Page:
Combined Cycle Power Plant

A combined-cycle power plant uses both a gas and a steam turbine together to produce up to 50 percent more electricity from the same fuel than a traditional simple-cycle plant. The waste heat from the gas turbine is routed to the nearby steam turbine, which generates extra power.

In electric power generation a combined cycle is an assembly of heat engines that work in tandem from the same source of heat, converting it into mechanical energy, which in turn usually drives electrical generators. The principle is that after completing its cycle (in the first engine), the working fluid of the first heat engine is still low enough in its entropy that a second subsequent heat engine may extract energy from the waste heat (energy) of the working fluid of the first engine. By combining these multiple streams of work upon a single mechanical shaft turning an electric generator, the overall net efficiency of the system may be increased by 50 – 60 percent. That is, from an overall efficiency of say 34% (in a single cycle) to possibly an overall efficiency of 51% (in a mechanical combination of two (2) cycles) in net Carnot thermodynamic efficiency. This can be done because heat engines are only able to use a portion of the energy their fuel generates (usually less than 50%). In an ordinary (non combined cycle) heat engine the remaining heat (e.g., hot exhaust fumes) from combustion is generally wasted.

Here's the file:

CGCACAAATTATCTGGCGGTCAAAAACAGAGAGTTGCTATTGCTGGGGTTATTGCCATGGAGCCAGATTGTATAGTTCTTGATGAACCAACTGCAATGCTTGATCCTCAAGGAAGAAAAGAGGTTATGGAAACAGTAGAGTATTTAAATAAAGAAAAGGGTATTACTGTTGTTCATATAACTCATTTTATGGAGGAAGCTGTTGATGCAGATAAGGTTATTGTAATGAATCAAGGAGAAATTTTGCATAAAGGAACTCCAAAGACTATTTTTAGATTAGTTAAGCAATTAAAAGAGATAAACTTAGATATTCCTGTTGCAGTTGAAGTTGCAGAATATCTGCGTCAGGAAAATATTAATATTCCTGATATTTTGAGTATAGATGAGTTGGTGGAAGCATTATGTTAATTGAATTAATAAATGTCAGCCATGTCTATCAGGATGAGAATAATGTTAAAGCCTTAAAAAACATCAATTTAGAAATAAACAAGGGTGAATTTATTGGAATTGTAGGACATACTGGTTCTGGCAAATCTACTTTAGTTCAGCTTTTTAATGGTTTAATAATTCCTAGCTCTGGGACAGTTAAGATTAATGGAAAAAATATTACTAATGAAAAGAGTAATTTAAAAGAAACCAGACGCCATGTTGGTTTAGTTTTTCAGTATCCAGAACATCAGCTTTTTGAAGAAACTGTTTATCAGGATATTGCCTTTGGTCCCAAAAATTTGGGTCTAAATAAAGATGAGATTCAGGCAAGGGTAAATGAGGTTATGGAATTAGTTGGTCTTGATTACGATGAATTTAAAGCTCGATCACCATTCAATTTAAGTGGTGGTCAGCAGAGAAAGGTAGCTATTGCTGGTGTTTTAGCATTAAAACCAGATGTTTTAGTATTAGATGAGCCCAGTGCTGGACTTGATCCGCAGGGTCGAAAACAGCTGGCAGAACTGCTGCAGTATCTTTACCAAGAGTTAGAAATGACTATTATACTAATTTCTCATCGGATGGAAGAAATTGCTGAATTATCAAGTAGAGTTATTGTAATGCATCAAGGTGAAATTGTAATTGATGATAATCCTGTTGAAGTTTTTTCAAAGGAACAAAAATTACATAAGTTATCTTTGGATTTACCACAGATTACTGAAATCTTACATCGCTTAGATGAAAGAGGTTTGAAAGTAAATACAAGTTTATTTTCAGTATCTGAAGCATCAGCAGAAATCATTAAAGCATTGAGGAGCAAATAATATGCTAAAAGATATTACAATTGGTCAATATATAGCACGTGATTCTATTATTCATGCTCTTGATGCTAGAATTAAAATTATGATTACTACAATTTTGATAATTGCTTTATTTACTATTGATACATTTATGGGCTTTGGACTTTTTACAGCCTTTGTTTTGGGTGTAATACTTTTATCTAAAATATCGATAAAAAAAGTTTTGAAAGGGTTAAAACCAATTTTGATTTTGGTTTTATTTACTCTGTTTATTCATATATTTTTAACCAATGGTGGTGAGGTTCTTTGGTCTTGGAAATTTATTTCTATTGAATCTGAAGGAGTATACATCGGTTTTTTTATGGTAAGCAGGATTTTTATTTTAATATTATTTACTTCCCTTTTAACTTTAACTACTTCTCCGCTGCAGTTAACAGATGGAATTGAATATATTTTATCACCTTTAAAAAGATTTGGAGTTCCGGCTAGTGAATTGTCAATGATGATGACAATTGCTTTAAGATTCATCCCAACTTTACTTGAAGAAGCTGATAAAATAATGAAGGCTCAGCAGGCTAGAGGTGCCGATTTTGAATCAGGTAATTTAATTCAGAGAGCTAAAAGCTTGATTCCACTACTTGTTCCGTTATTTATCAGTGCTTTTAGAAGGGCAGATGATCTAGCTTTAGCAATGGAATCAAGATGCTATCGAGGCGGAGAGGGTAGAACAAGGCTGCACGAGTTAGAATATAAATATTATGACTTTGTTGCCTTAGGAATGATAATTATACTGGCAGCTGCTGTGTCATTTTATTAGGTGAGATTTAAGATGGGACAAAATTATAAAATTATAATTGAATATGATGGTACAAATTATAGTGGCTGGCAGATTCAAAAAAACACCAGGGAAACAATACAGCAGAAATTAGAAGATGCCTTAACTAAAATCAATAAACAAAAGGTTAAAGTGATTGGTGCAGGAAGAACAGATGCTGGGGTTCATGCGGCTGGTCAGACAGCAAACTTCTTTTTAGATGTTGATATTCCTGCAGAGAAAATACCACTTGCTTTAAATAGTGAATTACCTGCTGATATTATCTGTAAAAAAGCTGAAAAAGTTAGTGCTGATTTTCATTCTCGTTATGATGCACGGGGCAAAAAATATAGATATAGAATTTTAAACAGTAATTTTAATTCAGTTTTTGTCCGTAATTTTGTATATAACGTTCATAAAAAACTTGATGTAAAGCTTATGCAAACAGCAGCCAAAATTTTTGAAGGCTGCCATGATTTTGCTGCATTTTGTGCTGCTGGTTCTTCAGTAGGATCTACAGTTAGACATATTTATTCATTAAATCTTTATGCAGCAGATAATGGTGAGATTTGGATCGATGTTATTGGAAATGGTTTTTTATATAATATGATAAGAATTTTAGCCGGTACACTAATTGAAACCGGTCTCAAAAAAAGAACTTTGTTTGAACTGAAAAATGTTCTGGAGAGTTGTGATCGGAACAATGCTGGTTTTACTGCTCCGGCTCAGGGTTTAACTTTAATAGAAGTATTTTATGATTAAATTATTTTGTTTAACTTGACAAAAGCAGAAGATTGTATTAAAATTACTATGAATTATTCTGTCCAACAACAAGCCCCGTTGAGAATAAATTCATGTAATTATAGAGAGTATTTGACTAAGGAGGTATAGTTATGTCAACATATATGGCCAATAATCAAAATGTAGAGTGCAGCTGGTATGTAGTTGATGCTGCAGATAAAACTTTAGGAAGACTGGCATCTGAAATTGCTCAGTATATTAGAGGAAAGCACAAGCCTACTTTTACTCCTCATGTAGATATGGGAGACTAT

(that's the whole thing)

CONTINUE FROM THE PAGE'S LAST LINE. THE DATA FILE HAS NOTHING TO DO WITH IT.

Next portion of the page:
Combining two or more thermodynamic cycles results in improved overall efficiency, reducing fuel costs. In stationary power plants, a widely used combination is a gas turbine (operating by the Brayton cycle) burning natural gas or synthesis gas from coal, whose hot exhaust powers a steam power plant (operating by the Rankine cycle). This is called a Combined Cycle Gas Turbine (CCGT) plant, and can achieve a best-of-class real (HHV – see below) thermal efficiency of around 54% in base-load operation, in contrast to a single cycle steam power plant which is limited to efficiencies of around 35-42%. Many new gas power plants in North America and Europe are of this type. Such an arrangement is also used for marine propulsion, and is called a combined gas and steam (COGAS) plant. Multiple stage turbine or steam cycles are also common.